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Procurement risk: Supplier specifications

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It is the desire for all organisations to deal with organisations that have capacity to undertake contracts to their satisfactory conclusion.

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Supplier appraisal process is undertaken to assess the capacity of suppliers in most instances.

Suppliers for operational and maintenance requirements are normally assessed in advance of the actual procurement. The specifications of such suppliers are then established and used for the evaluation of the approved suppliers in the various categories of the organisation.

Procurement does not deal with routine transactions which appropriate suppliers can be established with certainty in advance.

In addition, the supplier appraisal process in an expensive process that cannot be applied to non routine transactions. In that regard, suppliers’ capacities are assessed when the procurement is being undertaken.

Supplier specifications are therefore required for evaluation of suppliers’ capacity to undertake technical work. Like product specifications that we discussed in previous issues, supplier specifications can be used to unnecessarily eliminate competition by narrow specification to suit particular suppliers, at the same time restricting participation of others.

Capacity of suppliers is assessed from their financial strength which is historical information from trading accounts and the balance sheet.

The suppliers have to demonstrate relevant experience to undertake the task at hand. Experience measures vary and could be ascertained by the number of years in business or the number of projects undertaken. On the other hand, in addition to financial capacity and company experience, suppliers need to demonstrate another dimension of capacity in the form of availability of technology and the human capital to undertake projects.

The risk in procurement at the design of supplier specifications for large projects is diverse. The extremes are that the specifications could be on the high end reducing the numbers of qualifying suppliers.

It could be lowered to unreasonable levels such that qualifying suppliers who not have the capacity to undertake the required projects. Lowered specifications also increase administrative costs from the evaluation of massive responses at the same time increasing the chances of engaging suppliers that do not have capacity.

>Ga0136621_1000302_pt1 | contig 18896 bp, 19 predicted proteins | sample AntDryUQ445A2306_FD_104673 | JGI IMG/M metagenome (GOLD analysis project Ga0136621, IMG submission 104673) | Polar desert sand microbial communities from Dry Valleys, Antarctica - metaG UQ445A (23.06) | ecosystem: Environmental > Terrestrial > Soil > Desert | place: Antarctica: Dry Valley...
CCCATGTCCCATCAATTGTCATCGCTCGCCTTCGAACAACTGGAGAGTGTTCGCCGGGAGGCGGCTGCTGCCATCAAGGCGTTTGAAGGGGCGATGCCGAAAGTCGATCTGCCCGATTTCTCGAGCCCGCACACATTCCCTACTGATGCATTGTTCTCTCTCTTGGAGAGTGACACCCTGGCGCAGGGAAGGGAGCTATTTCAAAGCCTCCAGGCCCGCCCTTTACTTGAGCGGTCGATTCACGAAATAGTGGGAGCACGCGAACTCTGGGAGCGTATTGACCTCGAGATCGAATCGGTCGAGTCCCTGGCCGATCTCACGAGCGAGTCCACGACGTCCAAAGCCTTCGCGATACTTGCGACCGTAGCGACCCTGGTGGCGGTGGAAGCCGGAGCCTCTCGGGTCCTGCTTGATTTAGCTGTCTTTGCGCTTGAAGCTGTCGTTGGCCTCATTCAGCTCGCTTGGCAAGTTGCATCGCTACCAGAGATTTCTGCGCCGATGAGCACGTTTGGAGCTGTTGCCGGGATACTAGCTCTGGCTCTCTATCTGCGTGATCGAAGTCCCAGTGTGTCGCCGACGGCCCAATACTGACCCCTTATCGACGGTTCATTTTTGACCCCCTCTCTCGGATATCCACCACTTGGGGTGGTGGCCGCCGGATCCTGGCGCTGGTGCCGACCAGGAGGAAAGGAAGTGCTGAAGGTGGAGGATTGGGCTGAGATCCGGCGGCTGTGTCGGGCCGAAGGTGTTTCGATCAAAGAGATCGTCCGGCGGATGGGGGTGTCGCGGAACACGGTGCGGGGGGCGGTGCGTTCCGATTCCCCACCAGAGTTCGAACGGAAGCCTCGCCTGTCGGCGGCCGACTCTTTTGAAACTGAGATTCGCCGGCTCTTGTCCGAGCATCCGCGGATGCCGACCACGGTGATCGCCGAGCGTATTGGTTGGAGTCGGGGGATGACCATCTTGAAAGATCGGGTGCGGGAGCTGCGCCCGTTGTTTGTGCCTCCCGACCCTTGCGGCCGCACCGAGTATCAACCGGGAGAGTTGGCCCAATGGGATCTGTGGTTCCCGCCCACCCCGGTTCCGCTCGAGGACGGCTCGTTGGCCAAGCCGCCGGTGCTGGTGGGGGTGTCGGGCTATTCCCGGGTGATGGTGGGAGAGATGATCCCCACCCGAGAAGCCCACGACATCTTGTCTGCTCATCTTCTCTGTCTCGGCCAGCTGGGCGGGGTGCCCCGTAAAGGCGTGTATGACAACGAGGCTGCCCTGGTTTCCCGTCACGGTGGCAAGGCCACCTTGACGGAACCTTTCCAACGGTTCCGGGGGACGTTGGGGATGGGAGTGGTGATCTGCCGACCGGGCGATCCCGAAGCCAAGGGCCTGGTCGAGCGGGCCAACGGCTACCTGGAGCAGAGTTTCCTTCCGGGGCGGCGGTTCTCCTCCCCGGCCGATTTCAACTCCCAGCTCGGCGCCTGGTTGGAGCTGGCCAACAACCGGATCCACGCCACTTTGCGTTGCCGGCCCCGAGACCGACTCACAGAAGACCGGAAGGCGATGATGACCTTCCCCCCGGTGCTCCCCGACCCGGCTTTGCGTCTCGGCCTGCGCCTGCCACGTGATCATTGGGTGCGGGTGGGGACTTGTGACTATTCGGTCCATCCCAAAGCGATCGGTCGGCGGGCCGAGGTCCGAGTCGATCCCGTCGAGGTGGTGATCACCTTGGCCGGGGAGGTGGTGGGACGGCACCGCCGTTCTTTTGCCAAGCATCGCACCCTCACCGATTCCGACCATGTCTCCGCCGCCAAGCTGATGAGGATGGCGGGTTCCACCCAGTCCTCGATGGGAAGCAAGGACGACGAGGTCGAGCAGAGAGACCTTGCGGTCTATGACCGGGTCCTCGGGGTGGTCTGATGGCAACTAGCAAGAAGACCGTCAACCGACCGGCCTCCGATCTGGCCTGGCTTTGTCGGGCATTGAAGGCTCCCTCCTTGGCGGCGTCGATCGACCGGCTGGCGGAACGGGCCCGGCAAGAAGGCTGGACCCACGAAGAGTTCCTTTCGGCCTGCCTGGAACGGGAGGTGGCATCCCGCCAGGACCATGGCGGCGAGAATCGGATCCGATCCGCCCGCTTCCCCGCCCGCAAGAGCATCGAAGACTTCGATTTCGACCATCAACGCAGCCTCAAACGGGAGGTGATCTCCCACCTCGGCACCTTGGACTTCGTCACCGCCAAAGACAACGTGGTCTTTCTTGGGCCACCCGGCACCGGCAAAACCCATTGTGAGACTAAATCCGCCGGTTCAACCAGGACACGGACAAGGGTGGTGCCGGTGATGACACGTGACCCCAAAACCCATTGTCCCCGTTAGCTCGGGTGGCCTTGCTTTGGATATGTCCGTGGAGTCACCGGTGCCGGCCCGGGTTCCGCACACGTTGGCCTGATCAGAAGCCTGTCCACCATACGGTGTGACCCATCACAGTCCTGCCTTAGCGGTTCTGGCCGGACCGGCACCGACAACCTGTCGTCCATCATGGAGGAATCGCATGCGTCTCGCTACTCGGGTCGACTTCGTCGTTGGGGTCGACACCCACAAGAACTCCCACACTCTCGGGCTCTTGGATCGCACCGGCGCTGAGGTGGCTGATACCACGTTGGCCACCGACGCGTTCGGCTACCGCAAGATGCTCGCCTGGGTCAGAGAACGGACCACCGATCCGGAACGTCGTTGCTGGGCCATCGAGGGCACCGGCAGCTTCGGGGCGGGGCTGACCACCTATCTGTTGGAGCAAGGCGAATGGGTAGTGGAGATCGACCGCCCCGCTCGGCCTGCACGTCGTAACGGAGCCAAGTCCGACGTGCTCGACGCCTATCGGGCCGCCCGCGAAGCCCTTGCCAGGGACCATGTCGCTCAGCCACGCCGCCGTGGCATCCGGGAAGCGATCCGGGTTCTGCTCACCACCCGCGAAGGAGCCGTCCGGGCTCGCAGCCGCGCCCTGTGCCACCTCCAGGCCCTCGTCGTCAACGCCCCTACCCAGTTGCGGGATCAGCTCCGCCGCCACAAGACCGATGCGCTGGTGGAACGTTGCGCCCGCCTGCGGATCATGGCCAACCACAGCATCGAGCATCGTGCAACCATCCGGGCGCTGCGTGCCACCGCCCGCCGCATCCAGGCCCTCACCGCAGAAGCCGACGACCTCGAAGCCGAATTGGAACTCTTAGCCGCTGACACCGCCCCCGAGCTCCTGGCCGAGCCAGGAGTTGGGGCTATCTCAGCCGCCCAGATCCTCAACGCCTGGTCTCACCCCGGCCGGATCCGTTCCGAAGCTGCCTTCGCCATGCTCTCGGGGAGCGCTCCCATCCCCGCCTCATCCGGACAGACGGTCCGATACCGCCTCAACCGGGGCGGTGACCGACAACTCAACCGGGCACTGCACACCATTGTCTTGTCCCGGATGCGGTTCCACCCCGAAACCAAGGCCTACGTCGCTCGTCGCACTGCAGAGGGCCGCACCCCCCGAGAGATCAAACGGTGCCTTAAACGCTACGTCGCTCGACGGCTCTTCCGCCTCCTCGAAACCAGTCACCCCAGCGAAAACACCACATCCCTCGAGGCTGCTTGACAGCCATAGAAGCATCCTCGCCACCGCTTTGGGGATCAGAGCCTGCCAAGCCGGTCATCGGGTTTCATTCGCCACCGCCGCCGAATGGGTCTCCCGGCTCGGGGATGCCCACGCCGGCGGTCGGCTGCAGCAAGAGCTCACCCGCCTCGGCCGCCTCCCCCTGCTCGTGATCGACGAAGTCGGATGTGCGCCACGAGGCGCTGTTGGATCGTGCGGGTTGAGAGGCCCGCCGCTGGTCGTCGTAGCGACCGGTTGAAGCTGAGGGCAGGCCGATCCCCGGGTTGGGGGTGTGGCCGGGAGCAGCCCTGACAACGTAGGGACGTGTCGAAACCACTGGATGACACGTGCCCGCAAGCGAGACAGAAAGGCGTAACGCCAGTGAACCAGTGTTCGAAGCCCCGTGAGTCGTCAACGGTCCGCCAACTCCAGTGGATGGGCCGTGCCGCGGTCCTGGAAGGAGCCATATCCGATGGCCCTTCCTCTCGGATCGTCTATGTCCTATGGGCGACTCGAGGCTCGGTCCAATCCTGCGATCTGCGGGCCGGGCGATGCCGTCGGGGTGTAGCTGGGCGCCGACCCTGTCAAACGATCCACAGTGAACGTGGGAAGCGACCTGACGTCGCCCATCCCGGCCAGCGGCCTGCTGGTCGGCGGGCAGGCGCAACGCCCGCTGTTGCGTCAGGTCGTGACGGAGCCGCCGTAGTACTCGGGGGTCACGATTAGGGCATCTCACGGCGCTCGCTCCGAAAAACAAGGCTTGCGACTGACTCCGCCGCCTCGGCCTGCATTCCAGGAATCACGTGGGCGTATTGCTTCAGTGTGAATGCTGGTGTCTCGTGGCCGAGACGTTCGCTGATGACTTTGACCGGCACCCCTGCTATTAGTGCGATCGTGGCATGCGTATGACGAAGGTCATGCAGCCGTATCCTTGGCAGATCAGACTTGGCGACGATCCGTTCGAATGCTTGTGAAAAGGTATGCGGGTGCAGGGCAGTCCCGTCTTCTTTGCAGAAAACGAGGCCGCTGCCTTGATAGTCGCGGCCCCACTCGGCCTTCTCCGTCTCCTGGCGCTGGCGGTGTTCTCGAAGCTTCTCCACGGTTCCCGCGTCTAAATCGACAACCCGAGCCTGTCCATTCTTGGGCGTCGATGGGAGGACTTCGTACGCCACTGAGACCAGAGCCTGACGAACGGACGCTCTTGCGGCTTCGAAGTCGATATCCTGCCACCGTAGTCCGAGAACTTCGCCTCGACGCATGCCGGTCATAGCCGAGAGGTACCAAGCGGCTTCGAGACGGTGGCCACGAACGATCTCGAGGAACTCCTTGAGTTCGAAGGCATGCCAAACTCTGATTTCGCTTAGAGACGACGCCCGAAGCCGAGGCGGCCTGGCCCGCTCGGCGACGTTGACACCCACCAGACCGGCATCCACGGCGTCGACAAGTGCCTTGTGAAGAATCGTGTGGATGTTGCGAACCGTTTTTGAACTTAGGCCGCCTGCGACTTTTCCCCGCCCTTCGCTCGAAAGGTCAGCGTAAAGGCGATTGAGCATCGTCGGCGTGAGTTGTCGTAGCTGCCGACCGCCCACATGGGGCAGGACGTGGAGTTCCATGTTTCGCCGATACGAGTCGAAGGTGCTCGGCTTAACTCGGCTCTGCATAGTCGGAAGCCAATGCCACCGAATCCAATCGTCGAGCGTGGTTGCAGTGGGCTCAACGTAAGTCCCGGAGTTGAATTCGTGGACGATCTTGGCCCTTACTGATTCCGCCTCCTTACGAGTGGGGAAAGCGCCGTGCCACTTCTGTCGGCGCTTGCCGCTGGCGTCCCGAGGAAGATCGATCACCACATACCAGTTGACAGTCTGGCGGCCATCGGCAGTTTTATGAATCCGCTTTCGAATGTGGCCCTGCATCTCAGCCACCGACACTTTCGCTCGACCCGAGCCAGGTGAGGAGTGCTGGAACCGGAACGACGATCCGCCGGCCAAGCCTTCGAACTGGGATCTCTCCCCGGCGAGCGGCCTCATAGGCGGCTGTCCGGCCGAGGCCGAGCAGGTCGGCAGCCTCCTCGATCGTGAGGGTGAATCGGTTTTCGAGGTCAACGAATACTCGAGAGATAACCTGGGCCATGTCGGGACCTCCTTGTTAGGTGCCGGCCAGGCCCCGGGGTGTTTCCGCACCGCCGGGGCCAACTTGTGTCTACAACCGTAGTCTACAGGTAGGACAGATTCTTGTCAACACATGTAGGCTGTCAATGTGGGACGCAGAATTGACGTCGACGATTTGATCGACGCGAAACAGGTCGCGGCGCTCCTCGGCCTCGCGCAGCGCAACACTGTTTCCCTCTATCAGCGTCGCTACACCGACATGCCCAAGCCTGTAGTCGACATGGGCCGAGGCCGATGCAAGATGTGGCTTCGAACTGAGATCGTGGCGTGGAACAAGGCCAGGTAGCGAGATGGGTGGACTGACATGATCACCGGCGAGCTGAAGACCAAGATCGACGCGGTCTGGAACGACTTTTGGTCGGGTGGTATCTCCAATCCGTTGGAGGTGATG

The other dimension of risk in deciding on supplier capacity requirements emanates from the failure to adequately specify the minimum supplier requirements. It is a fact that buyers desire to engage suppliers with capacity.

The capacity is demonstrated by suppliers’ financial position, suppliers experience, availability of equipment and skilled personnel.

The requirements need to be SMART — specific, with a means of measurement, attainable, reliable such that different evaluators can bring out a result with low margin of error, and time bound. Failure to incorporate a SMART evaluation criteria allows for subjectivity in the evaluation, the evaluation team will have to use discretion without any guidelines at the risk of the procurement process.

Use of historical information to ascertain the capacity of suppliers poses its own challenges. Financial positions are dynamic and relying on the previous financial position of suppliers could be disastrous.

The current position might be totally different and in most cases for the worst. Some industries such as the construction industry categorises their suppliers based on their previous history to undertake big projects.

The categorisation is based on historical data such as turnover. The risk in procurement is that some contractors in category A have gone under though they still hold the high profile licence at the risk of being awarded contracts when the status quo has changed.

Given the complexities discussed, there is need for review of supplier categorisation where it exists to increase the credibility of the process. There is also need to balance use of historical and current information in the selection of suppliers, and high procurement skills are necessary to achieve this.

lNyasha Chizu is a Fellow of the Chartered Institute of Procurement and Supply writing in his personal capacity. Feedback: nyashachizu@harleyreed.com

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